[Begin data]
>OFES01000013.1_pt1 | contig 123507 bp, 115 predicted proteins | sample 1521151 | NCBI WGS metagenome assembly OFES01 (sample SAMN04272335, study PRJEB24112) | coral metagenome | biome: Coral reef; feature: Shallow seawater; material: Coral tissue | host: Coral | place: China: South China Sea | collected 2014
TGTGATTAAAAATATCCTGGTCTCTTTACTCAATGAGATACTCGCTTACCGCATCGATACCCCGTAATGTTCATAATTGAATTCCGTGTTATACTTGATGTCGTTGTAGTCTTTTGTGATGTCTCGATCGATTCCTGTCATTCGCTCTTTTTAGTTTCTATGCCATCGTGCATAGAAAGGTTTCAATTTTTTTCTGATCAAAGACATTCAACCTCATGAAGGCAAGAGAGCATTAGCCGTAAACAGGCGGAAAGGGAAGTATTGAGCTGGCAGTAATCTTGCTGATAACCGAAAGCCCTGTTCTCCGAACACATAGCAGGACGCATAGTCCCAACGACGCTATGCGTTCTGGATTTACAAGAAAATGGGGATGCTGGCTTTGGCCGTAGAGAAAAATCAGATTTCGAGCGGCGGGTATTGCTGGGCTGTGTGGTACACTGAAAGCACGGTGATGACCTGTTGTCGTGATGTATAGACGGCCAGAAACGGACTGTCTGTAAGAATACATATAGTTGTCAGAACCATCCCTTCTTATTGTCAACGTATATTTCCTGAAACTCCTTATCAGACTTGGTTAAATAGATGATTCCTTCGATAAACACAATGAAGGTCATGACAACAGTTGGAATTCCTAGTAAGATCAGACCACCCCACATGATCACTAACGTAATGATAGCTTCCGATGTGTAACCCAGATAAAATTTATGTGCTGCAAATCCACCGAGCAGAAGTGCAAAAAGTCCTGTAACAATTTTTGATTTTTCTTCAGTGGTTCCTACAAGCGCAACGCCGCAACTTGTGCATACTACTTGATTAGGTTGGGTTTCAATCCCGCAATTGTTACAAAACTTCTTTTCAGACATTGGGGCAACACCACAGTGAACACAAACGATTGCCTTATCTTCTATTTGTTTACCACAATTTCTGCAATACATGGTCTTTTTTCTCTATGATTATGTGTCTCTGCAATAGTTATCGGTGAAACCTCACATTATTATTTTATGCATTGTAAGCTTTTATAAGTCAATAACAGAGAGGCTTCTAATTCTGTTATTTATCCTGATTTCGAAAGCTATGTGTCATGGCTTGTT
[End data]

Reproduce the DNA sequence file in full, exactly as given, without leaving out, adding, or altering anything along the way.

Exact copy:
>OFES01000013.1_pt1 | contig 123507 bp, 115 predicted proteins | sample 1521151 | NCBI WGS metagenome assembly OFES01 (sample SAMN04272335, study PRJEB24112) | coral metagenome | biome: Coral reef; feature: Shallow seawater; material: Coral tissue | host: Coral | place: China: South China Sea | collected 2014
TGTGATTAAAAATATCCTGGTCTCTTTACTCAATGAGATACTCGCTTACCGCATCGATACCCCGTAATGTTCATAATTGAATTCCGTGTTATACTTGATGTCGTTGTAGTCTTTTGTGATGTCTCGATCGATTCCTGTCATTCGCTCTTTTTAGTTTCTATGCCATCGTGCATAGAAAGGTTTCAATTTTTTTCTGATCAAAGACATTCAACCTCATGAAGGCAAGAGAGCATTAGCCGTAAACAGGCGGAAAGGGAAGTATTGAGCTGGCAGTAATCTTGCTGATAACCGAAAGCCCTGTTCTCCGAACACATAGCAGGACGCATAGTCCCAACGACGCTATGCGTTCTGGATTTACAAGAAAATGGGGATGCTGGCTTTGGCCGTAGAGAAAAATCAGATTTCGAGCGGCGGGTATTGCTGGGCTGTGTGGTACACTGAAAGCACGGTGATGACCTGTTGTCGTGATGTATAGACGGCCAGAAACGGACTGTCTGTAAGAATACATATAGTTGTCAGAACCATCCCTTCTTATTGTCAACGTATATTTCCTGAAACTCCTTATCAGACTTGGTTAAATAGATGATTCCTTCGATAAACACAATGAAGGTCATGACAACAGTTGGAATTCCTAGTAAGATCAGACCACCCCACATGATCACTAACGTAATGATAGCTTCCGATGTGTAACCCAGATAAAATTTATGTGCTGCAAATCCACCGAGCAGAAGTGCAAAAAGTCCTGTAACAATTTTTGATTTTTCTTCAGTGGTTCCTACAAGCGCAACGCCGCAACTTGTGCATACTACTTGATTAGGTTGGGTTTCAATCCCGCAATTGTTACAAAACTTCTTTTCAGACATTGGGGCAACACCACAGTGAACACAAACGATTGCCTTATCTTCTATTTGTTTACCACAATTTCTGCAATACATGGTCTTTTTTCTCTATGATTATGTGTCTCTGCAATAGTTATCGGTGAAACCTCACATTATTATTTTATGCATTGTAAGCTTTTATAAGTCAATAACAGAGAGGCTTCTAATTCTGTTATTTATCCTGATTTCGAAAGCTATGTGTCATGGCTTGTT